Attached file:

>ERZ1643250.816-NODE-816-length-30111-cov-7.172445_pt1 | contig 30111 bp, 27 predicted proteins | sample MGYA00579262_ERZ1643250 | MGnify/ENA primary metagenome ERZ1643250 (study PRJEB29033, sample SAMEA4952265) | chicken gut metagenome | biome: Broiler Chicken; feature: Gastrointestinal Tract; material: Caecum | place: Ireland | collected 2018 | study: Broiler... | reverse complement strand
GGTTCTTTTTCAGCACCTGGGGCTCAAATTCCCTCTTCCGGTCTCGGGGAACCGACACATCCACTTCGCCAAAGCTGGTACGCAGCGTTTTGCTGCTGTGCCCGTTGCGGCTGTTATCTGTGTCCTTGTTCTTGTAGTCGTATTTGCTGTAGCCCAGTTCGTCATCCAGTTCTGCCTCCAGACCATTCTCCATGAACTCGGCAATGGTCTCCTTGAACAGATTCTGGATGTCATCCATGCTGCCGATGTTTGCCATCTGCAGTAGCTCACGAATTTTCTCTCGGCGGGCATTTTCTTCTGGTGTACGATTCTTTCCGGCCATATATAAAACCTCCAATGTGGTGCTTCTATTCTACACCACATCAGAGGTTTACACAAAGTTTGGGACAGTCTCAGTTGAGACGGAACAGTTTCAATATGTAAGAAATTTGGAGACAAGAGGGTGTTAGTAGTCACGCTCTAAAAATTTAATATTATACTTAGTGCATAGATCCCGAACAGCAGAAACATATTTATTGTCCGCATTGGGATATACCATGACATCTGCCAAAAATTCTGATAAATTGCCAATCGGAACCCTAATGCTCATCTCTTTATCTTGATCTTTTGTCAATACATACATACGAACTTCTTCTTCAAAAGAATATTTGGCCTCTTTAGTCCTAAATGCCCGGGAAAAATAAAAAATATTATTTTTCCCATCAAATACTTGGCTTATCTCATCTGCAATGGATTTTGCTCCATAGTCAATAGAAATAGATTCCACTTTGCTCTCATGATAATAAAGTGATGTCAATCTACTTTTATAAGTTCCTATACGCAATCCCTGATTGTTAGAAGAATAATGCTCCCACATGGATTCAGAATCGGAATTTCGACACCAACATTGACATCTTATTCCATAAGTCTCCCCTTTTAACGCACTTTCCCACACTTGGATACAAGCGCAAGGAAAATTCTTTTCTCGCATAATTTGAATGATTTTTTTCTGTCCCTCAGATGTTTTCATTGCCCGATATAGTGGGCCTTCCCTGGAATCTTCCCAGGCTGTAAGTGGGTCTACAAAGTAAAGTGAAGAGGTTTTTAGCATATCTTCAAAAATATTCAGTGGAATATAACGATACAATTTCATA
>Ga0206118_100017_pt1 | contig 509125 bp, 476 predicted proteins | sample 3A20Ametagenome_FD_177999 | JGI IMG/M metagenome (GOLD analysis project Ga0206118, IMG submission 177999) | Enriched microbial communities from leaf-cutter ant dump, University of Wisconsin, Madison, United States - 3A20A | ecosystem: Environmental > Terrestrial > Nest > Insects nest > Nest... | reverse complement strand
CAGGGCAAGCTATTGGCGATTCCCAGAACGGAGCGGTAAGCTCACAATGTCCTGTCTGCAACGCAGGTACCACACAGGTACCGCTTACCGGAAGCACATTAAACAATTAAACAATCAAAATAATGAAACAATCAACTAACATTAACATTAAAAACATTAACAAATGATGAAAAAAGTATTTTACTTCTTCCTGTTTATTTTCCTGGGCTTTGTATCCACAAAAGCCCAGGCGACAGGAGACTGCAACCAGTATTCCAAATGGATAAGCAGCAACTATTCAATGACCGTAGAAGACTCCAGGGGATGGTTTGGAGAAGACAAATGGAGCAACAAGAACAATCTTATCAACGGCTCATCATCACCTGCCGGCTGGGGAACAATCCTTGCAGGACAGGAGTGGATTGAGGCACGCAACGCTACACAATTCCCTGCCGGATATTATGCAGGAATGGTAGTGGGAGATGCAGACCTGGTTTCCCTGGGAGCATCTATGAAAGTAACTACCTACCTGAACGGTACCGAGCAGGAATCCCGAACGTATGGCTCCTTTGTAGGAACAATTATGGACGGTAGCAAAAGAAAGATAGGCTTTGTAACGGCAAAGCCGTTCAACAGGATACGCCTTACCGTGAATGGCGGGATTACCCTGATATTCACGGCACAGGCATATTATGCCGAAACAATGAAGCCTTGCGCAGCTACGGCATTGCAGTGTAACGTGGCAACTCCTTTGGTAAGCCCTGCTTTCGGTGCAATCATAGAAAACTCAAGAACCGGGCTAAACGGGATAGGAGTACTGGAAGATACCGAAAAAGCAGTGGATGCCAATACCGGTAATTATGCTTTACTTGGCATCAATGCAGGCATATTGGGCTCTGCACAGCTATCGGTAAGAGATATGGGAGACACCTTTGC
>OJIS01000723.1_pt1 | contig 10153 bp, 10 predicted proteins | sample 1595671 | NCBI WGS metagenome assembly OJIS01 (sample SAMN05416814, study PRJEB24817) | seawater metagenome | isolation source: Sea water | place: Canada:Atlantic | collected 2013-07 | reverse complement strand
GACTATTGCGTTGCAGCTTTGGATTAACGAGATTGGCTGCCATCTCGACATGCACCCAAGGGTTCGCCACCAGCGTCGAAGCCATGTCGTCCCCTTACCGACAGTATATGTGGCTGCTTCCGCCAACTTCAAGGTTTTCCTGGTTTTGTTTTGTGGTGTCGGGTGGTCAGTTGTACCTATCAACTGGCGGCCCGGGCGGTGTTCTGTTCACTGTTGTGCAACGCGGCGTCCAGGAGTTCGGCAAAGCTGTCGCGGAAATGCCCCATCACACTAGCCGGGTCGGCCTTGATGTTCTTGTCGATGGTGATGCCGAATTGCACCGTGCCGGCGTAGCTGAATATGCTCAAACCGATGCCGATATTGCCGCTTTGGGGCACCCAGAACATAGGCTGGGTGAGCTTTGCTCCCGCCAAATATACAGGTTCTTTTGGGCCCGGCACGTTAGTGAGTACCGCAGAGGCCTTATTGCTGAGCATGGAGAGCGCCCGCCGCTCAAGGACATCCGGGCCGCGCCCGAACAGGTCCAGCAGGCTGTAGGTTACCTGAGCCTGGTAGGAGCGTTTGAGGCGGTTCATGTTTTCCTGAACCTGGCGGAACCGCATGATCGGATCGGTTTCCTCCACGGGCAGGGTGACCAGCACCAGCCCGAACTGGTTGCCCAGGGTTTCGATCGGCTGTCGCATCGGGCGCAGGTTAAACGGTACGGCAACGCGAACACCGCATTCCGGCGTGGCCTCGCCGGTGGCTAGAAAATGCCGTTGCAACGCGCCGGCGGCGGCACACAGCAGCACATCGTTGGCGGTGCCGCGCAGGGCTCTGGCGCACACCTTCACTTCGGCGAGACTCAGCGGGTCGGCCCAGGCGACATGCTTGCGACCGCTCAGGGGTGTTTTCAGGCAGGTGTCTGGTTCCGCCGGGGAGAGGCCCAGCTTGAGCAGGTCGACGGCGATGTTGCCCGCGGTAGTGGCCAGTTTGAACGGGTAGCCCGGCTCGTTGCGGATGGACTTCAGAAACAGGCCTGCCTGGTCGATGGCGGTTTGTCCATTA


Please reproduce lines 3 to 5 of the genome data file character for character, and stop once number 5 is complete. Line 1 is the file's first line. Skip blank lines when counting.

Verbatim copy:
>Ga0206118_100017_pt1 | contig 509125 bp, 476 predicted proteins | sample 3A20Ametagenome_FD_177999 | JGI IMG/M metagenome (GOLD analysis project Ga0206118, IMG submission 177999) | Enriched microbial communities from leaf-cutter ant dump, University of Wisconsin, Madison, United States - 3A20A | ecosystem: Environmental > Terrestrial > Nest > Insects nest > Nest... | reverse complement strand
CAGGGCAAGCTATTGGCGATTCCCAGAACGGAGCGGTAAGCTCACAATGTCCTGTCTGCAACGCAGGTACCACACAGGTACCGCTTACCGGAAGCACATTAAACAATTAAACAATCAAAATAATGAAACAATCAACTAACATTAACATTAAAAACATTAACAAATGATGAAAAAAGTATTTTACTTCTTCCTGTTTATTTTCCTGGGCTTTGTATCCACAAAAGCCCAGGCGACAGGAGACTGCAACCAGTATTCCAAATGGATAAGCAGCAACTATTCAATGACCGTAGAAGACTCCAGGGGATGGTTTGGAGAAGACAAATGGAGCAACAAGAACAATCTTATCAACGGCTCATCATCACCTGCCGGCTGGGGAACAATCCTTGCAGGACAGGAGTGGATTGAGGCACGCAACGCTACACAATTCCCTGCCGGATATTATGCAGGAATGGTAGTGGGAGATGCAGACCTGGTTTCCCTGGGAGCATCTATGAAAGTAACTACCTACCTGAACGGTACCGAGCAGGAATCCCGAACGTATGGCTCCTTTGTAGGAACAATTATGGACGGTAGCAAAAGAAAGATAGGCTTTGTAACGGCAAAGCCGTTCAACAGGATACGCCTTACCGTGAATGGCGGGATTACCCTGATATTCACGGCACAGGCATATTATGCCGAAACAATGAAGCCTTGCGCAGCTACGGCATTGCAGTGTAACGTGGCAACTCCTTTGGTAAGCCCTGCTTTCGGTGCAATCATAGAAAACTCAAGAACCGGGCTAAACGGGATAGGAGTACTGGAAGATACCGAAAAAGCAGTGGATGCCAATACCGGTAATTATGCTTTACTTGGCATCAATGCAGGCATATTGGGCTCTGCACAGCTATCGGTAAGAGATATGGGAGACACCTTTGC
>OJIS01000723.1_pt1 | contig 10153 bp, 10 predicted proteins | sample 1595671 | NCBI WGS metagenome assembly OJIS01 (sample SAMN05416814, study PRJEB24817) | seawater metagenome | isolation source: Sea water | place: Canada:Atlantic | collected 2013-07 | reverse complement strand